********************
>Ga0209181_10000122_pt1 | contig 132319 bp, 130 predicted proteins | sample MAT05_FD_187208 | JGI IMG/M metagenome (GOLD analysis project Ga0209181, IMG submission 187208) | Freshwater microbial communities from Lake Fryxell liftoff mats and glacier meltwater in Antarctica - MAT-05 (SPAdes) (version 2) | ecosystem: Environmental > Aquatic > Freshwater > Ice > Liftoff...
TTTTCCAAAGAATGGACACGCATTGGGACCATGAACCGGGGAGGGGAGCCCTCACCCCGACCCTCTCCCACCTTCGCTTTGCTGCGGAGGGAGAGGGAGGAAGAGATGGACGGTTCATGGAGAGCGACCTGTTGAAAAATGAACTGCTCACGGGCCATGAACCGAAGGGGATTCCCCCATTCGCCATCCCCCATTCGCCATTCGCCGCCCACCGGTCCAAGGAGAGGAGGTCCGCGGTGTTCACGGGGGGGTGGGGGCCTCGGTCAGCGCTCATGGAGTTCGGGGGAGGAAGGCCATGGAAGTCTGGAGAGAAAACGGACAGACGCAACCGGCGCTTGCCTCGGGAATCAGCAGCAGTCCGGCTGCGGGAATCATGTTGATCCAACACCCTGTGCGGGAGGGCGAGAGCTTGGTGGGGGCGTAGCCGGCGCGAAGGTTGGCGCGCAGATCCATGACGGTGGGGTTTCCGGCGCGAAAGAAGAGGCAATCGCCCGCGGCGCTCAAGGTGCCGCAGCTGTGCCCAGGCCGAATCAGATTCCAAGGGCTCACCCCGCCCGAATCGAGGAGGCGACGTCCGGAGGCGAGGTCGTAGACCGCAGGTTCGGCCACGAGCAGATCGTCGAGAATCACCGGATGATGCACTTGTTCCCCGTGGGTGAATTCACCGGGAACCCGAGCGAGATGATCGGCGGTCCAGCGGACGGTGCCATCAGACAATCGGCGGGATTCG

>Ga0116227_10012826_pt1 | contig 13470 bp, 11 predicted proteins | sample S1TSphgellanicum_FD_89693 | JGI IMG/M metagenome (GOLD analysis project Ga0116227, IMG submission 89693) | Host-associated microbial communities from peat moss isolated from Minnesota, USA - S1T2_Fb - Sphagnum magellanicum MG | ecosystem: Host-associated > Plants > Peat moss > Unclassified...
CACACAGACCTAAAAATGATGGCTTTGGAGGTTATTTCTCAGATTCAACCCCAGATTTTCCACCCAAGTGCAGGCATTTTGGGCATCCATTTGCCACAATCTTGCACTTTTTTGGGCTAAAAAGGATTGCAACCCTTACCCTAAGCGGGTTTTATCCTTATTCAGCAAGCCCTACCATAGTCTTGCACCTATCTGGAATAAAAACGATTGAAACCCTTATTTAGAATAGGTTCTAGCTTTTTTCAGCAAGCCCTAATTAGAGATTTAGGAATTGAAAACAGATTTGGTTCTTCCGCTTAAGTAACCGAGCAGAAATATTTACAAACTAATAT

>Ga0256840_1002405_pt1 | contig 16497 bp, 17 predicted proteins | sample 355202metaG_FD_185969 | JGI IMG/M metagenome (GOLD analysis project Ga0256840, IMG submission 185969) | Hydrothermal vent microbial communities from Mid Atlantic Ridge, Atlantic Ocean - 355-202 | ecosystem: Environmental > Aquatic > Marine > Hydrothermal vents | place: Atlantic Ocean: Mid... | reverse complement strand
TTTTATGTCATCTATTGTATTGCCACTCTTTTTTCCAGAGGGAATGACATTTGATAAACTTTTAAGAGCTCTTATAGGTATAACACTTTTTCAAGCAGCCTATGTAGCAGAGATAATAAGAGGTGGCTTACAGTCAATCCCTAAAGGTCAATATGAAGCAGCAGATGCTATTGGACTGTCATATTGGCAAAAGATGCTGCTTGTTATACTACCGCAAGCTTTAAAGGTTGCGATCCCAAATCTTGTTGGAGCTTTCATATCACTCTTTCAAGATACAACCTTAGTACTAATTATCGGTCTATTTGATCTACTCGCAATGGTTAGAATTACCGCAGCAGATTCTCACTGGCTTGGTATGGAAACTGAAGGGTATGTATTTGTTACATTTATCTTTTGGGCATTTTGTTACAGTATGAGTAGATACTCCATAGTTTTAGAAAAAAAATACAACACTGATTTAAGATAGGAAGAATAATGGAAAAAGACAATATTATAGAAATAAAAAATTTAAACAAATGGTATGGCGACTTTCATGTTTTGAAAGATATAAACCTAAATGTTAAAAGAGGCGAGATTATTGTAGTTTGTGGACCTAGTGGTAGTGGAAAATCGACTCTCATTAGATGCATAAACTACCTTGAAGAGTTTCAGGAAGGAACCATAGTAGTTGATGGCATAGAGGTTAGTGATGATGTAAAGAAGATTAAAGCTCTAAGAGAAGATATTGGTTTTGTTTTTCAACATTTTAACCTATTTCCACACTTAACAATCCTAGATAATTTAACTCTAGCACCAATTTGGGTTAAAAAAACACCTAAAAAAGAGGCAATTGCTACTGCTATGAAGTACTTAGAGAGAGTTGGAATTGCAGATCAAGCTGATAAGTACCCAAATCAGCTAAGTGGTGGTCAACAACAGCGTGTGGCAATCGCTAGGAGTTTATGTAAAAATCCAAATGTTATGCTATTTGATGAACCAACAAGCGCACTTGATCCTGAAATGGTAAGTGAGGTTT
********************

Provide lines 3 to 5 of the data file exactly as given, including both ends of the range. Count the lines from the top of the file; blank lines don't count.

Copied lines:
>Ga0116227_10012826_pt1 | contig 13470 bp, 11 predicted proteins | sample S1TSphgellanicum_FD_89693 | JGI IMG/M metagenome (GOLD analysis project Ga0116227, IMG submission 89693) | Host-associated microbial communities from peat moss isolated from Minnesota, USA - S1T2_Fb - Sphagnum magellanicum MG | ecosystem: Host-associated > Plants > Peat moss > Unclassified...
CACACAGACCTAAAAATGATGGCTTTGGAGGTTATTTCTCAGATTCAACCCCAGATTTTCCACCCAAGTGCAGGCATTTTGGGCATCCATTTGCCACAATCTTGCACTTTTTTGGGCTAAAAAGGATTGCAACCCTTACCCTAAGCGGGTTTTATCCTTATTCAGCAAGCCCTACCATAGTCTTGCACCTATCTGGAATAAAAACGATTGAAACCCTTATTTAGAATAGGTTCTAGCTTTTTTCAGCAAGCCCTAATTAGAGATTTAGGAATTGAAAACAGATTTGGTTCTTCCGCTTAAGTAACCGAGCAGAAATATTTACAAACTAATAT

>Ga0256840_1002405_pt1 | contig 16497 bp, 17 predicted proteins | sample 355202metaG_FD_185969 | JGI IMG/M metagenome (GOLD analysis project Ga0256840, IMG submission 185969) | Hydrothermal vent microbial communities from Mid Atlantic Ridge, Atlantic Ocean - 355-202 | ecosystem: Environmental > Aquatic > Marine > Hydrothermal vents | place: Atlantic Ocean: Mid... | reverse complement strand